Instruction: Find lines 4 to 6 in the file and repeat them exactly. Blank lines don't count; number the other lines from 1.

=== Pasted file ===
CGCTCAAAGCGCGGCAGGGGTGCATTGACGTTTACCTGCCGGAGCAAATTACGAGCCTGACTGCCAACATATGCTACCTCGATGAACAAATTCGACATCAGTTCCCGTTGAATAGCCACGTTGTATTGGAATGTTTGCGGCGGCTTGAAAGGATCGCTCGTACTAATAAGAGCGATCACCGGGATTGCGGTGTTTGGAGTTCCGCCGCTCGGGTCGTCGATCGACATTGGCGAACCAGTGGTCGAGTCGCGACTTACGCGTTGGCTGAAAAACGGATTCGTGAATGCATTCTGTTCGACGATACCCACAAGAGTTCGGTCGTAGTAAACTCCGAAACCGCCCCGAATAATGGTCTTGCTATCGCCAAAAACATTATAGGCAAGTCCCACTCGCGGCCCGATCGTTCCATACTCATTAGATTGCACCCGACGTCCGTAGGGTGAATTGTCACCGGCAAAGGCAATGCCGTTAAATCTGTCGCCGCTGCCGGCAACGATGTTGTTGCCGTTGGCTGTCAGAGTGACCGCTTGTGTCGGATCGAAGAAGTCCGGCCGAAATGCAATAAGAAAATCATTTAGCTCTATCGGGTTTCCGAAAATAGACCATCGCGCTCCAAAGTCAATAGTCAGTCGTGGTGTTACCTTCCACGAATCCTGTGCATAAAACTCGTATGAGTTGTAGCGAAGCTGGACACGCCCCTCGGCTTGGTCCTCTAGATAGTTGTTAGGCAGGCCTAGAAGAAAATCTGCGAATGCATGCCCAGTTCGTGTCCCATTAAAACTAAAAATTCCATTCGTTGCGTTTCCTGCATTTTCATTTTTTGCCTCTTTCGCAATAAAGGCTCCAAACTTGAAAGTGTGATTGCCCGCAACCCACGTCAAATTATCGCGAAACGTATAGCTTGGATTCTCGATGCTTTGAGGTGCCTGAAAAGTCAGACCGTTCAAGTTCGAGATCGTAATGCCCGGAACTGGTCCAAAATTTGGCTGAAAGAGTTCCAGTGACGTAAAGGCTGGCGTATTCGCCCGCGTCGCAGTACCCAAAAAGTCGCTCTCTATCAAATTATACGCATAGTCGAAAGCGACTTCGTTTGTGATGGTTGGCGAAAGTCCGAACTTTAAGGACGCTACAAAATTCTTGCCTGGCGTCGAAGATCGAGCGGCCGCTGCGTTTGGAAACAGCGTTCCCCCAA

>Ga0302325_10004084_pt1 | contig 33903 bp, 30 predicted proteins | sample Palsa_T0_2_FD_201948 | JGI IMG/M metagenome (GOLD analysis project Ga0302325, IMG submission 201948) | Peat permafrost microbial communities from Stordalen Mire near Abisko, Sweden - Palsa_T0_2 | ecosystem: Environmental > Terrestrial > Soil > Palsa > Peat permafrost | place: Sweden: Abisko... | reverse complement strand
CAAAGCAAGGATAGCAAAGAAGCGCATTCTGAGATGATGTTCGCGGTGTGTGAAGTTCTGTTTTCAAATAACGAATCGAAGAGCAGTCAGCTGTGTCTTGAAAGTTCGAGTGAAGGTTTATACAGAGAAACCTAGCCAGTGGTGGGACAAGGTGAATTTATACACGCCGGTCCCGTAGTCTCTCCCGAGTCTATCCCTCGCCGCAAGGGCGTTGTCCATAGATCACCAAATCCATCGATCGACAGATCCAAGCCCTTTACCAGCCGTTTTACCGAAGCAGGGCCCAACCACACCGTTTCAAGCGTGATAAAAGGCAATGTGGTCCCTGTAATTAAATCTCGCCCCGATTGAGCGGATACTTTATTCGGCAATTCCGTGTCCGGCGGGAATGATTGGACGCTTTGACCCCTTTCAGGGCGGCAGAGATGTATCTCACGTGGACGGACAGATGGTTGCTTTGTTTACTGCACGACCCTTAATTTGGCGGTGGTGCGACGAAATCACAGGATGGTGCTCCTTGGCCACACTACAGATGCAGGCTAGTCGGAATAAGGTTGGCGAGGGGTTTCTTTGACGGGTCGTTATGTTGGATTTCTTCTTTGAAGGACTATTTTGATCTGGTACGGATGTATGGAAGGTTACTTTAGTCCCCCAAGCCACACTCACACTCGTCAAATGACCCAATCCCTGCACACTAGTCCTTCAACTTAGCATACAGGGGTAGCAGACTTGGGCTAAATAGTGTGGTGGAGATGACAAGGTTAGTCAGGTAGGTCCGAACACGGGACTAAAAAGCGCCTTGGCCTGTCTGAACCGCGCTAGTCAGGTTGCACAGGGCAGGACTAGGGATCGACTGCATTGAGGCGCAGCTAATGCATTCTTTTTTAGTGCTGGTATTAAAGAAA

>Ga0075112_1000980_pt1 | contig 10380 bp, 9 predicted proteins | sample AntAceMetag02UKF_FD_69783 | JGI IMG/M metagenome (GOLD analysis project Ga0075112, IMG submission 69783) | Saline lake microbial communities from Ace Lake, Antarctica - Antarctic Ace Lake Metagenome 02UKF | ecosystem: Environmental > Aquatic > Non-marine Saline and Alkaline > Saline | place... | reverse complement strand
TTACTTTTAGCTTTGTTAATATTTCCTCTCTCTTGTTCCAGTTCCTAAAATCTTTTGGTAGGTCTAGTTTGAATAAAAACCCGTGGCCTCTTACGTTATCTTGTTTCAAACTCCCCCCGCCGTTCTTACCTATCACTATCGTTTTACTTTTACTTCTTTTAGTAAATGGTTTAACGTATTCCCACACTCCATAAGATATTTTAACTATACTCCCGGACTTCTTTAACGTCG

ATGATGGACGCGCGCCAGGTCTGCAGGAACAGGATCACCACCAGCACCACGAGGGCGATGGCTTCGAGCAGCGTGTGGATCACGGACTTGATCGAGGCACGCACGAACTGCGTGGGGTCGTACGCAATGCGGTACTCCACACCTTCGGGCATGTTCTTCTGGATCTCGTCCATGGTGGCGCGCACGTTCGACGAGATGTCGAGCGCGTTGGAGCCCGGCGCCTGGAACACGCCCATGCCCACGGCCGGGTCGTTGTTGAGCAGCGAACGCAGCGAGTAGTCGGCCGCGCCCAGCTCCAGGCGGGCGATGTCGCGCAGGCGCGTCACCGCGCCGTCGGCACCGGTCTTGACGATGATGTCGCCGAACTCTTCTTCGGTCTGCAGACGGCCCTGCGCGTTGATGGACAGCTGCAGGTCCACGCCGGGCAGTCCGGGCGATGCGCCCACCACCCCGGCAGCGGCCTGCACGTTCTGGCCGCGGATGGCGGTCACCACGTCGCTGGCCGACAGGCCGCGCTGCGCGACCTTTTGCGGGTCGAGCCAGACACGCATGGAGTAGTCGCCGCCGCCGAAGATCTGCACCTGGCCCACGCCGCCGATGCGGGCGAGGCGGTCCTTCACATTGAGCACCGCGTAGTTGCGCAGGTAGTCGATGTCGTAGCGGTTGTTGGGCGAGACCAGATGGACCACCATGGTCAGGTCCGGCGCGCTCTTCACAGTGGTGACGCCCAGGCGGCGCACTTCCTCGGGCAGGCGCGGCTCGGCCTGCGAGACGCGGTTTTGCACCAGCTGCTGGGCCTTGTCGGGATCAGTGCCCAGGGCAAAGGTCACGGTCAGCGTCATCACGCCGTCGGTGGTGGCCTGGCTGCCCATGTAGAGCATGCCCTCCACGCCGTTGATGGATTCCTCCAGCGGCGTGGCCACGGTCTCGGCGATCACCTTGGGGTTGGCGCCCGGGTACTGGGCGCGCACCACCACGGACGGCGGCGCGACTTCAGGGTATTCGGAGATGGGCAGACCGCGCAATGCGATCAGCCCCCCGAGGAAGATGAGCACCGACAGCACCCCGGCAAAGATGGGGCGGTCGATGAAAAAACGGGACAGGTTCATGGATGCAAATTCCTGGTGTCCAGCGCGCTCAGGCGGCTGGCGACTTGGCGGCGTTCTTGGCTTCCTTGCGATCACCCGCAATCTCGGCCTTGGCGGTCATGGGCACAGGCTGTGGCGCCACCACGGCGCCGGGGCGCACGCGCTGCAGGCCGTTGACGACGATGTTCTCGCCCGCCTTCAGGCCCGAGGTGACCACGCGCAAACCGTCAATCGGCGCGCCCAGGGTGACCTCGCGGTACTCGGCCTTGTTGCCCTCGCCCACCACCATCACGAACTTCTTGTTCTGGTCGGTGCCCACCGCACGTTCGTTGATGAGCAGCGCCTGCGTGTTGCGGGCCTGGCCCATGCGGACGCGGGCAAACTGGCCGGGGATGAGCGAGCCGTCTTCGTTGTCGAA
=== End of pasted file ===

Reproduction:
>Ga0075112_1000980_pt1 | contig 10380 bp, 9 predicted proteins | sample AntAceMetag02UKF_FD_69783 | JGI IMG/M metagenome (GOLD analysis project Ga0075112, IMG submission 69783) | Saline lake microbial communities from Ace Lake, Antarctica - Antarctic Ace Lake Metagenome 02UKF | ecosystem: Environmental > Aquatic > Non-marine Saline and Alkaline > Saline | place... | reverse complement strand
TTACTTTTAGCTTTGTTAATATTTCCTCTCTCTTGTTCCAGTTCCTAAAATCTTTTGGTAGGTCTAGTTTGAATAAAAACCCGTGGCCTCTTACGTTATCTTGTTTCAAACTCCCCCCGCCGTTCTTACCTATCACTATCGTTTTACTTTTACTTCTTTTAGTAAATGGTTTAACGTATTCCCACACTCCATAAGATATTTTAACTATACTCCCGGACTTCTTTAACGTCG

ATGATGGACGCGCGCCAGGTCTGCAGGAACAGGATCACCACCAGCACCACGAGGGCGATGGCTTCGAGCAGCGTGTGGATCACGGACTTGATCGAGGCACGCACGAACTGCGTGGGGTCGTACGCAATGCGGTACTCCACACCTTCGGGCATGTTCTTCTGGATCTCGTCCATGGTGGCGCGCACGTTCGACGAGATGTCGAGCGCGTTGGAGCCCGGCGCCTGGAACACGCCCATGCCCACGGCCGGGTCGTTGTTGAGCAGCGAACGCAGCGAGTAGTCGGCCGCGCCCAGCTCCAGGCGGGCGATGTCGCGCAGGCGCGTCACCGCGCCGTCGGCACCGGTCTTGACGATGATGTCGCCGAACTCTTCTTCGGTCTGCAGACGGCCCTGCGCGTTGATGGACAGCTGCAGGTCCACGCCGGGCAGTCCGGGCGATGCGCCCACCACCCCGGCAGCGGCCTGCACGTTCTGGCCGCGGATGGCGGTCACCACGTCGCTGGCCGACAGGCCGCGCTGCGCGACCTTTTGCGGGTCGAGCCAGACACGCATGGAGTAGTCGCCGCCGCCGAAGATCTGCACCTGGCCCACGCCGCCGATGCGGGCGAGGCGGTCCTTCACATTGAGCACCGCGTAGTTGCGCAGGTAGTCGATGTCGTAGCGGTTGTTGGGCGAGACCAGATGGACCACCATGGTCAGGTCCGGCGCGCTCTTCACAGTGGTGACGCCCAGGCGGCGCACTTCCTCGGGCAGGCGCGGCTCGGCCTGCGAGACGCGGTTTTGCACCAGCTGCTGGGCCTTGTCGGGATCAGTGCCCAGGGCAAAGGTCACGGTCAGCGTCATCACGCCGTCGGTGGTGGCCTGGCTGCCCATGTAGAGCATGCCCTCCACGCCGTTGATGGATTCCTCCAGCGGCGTGGCCACGGTCTCGGCGATCACCTTGGGGTTGGCGCCCGGGTACTGGGCGCGCACCACCACGGACGGCGGCGCGACTTCAGGGTATTCGGAGATGGGCAGACCGCGCAATGCGATCAGCCCCCCGAGGAAGATGAGCACCGACAGCACCCCGGCAAAGATGGGGCGGTCGATGAAAAAACGGGACAGGTTCATGGATGCAAATTCCTGGTGTCCAGCGCGCTCAGGCGGCTGGCGACTTGGCGGCGTTCTTGGCTTCCTTGCGATCACCCGCAATCTCGGCCTTGGCGGTCATGGGCACAGGCTGTGGCGCCACCACGGCGCCGGGGCGCACGCGCTGCAGGCCGTTGACGACGATGTTCTCGCCCGCCTTCAGGCCCGAGGTGACCACGCGCAAACCGTCAATCGGCGCGCCCAGGGTGACCTCGCGGTACTCGGCCTTGTTGCCCTCGCCCACCACCATCACGAACTTCTTGTTCTGGTCGGTGCCCACCGCACGTTCGTTGATGAGCAGCGCCTGCGTGTTGCGGGCCTGGCCCATGCGGACGCGGGCAAACTGGCCGGGGATGAGCGAGCCGTCTTCGTTGTCGAA